I’m a Mac user who have been using the Apple Magic Mouse for years now, and I have never thought about using a different mouse at all. That was true till I saw the new Logitech MX Master 3 mouse and I really wanted to try it. I have had issues with my right wrist for couple of years and I thought that this mouse will be better for my wrist.
My First impression of the mouse were great, it looked great, it felt great. You could tell this is a “fancy” or “expensive” mouse by just looking at it. Here are some things that stood out to me as soon as I put my hand on it:
- The Good:
- Despite it being a big mouse, my wrist felt relaxed using it.
- The horizontal scrolling wheel is a new experience, despite the Magic Wheel has that built in already.
- Big battery and quick charge. Logitech claims a 1 minute of charge give you 3 hours of use.
- Ability to connect to 3 devices.
- The Bad:
- The sound of the buttons was too “clickly” compared to the Magic Mouse which is subtle.
- It did feel big at first, again compared to the Magic Mouse (See Pictures Below) but I knew that its just a matter of time till I get used to it.
- Too many buttons? I know that is one of the selling points of this mouse, but seriously, it has too many buttons that you need to get used to.
- The scroll wheel, which is suppose to be redesigned for this generation, felt weird, especially after not using a scroll wheel for years!
One of the best features of the MX 3 is the hyper scrolling wheel, which can scroll up to 1000 rows/lines per second. That being said, I noticed that this is only true when you’re scrolling down and not up. Scrolling up has been slower for some reason, but it is better if you switch the scrolling mode from Ratchet to Free Spin (see picture).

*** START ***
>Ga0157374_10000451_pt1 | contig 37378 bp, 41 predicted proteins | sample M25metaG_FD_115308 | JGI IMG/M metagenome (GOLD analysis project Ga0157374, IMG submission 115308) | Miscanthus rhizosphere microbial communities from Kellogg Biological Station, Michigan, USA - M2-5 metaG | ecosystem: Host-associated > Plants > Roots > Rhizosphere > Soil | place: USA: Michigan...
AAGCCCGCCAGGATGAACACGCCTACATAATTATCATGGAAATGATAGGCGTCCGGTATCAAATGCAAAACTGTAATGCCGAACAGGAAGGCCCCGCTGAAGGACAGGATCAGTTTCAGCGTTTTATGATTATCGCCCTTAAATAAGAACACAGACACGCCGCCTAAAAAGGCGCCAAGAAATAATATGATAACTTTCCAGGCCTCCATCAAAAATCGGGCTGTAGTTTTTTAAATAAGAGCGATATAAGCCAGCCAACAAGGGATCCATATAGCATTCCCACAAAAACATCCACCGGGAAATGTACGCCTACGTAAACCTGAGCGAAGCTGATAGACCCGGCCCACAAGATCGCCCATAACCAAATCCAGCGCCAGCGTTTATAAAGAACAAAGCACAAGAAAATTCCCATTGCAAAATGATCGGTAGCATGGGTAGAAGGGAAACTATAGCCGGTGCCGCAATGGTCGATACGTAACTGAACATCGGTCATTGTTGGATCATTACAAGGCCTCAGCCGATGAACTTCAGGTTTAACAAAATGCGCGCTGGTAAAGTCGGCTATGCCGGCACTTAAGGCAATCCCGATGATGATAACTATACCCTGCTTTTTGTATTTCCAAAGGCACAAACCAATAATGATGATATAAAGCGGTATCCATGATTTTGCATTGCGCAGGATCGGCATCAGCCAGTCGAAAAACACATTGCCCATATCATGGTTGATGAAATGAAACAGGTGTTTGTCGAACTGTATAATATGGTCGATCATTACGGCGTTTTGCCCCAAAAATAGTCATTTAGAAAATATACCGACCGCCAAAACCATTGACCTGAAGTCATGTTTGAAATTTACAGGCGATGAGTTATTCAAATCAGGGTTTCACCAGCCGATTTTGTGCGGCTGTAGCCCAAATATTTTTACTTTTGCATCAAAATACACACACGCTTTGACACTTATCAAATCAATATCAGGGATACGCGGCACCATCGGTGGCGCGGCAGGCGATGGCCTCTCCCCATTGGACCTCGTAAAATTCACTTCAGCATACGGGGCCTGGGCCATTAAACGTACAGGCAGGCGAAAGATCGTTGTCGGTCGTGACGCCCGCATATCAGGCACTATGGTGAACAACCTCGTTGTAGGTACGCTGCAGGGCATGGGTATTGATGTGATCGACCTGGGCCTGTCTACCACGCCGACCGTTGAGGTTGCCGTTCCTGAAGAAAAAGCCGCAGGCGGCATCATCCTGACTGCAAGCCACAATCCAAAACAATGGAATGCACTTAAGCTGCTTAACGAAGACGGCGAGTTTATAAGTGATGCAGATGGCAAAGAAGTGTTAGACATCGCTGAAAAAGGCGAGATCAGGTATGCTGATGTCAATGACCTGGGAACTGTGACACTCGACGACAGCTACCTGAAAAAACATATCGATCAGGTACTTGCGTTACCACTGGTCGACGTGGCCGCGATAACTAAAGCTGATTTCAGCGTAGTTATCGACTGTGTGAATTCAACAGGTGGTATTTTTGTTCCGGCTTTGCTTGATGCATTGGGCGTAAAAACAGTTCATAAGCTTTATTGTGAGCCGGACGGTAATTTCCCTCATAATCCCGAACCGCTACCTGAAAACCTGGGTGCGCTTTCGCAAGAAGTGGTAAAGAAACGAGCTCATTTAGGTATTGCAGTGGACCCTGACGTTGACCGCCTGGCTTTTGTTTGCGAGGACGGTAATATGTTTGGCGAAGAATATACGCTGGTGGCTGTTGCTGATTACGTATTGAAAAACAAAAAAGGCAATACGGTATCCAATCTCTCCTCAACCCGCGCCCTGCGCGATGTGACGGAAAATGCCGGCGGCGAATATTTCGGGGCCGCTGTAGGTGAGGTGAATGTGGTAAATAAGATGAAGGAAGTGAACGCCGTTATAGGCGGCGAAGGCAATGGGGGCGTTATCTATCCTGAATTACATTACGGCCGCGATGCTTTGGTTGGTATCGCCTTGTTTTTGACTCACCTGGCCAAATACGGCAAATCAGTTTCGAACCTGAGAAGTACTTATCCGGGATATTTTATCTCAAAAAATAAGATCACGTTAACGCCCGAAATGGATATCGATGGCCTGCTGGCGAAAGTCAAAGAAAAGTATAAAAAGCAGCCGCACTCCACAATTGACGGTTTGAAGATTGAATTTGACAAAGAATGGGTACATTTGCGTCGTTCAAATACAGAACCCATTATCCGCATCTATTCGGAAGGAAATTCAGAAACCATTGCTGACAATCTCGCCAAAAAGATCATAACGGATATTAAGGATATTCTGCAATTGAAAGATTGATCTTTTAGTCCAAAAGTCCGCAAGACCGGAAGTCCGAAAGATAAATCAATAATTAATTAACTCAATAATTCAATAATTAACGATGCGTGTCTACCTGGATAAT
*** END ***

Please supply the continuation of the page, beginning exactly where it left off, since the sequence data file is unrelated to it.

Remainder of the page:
Another great feature of the MX 3 is the ability to use it on pretty much any surface, including glass. So say goodbye to your old mouse pad that you’ve been using for the past 10 years!. This is only possible due to the mouse’s 4000 DPI precision.
One of the best things about this mouse is the ability to customize all of its buttons to fit your exact needs (see pictures below). For example, I changed the Gesture button to show me the desktop instead of showing Mission Control, and moved that to the Wheel Mode button instead for easier access. And Speaking of the Gesture button, you can set it to do certain actions if you hold it and move the mouse in a certain direction. For example, holding the gesture and moving the mouse can control your media or adjust zooming and rotation (see first picture below).
One thing to note about customizing buttons is that you can set it to work for all applications, or you can make it work on one application only. You can also customize certain buttons, or actions to work specifically for that application. For example, you can utilize the horizontal scrolling to adjust the brush size on Photoshop.
Last feature I want to touch on is Flow, which I have not tried personally, but this feature allows the user to move files between two different computers by simply grabbing the file and dragging it across the screen towards the other computer. In order for this to be done, both computer should be connected to the same wifi network and have the mouse paired to both of them (see picture below).
MX 3 vs. Magic Mouse
One thing you will notice for sure is how small the Magic Mouse is compared to the MX 3 (see pictures above). Your hand will rest perfectly on the MX 3, but it will take some time to get used to that change in size for sure. One of the downsides of switching to the MX 3 is you will be missing the gestures that you’re used to using with the Magic Mouse, for example scrolling, swiping, double tapping (see picture below). That being said, most people are not aware of these gestures and they just use the scrolling one.
I shot a quick unboxing video of this mouse, you can check it out here.
Where to Buy
The mouse comes in two colors, Mid Grey, which is the one I got, and Graphite, and you can purchase both of them from Amazon. Links below: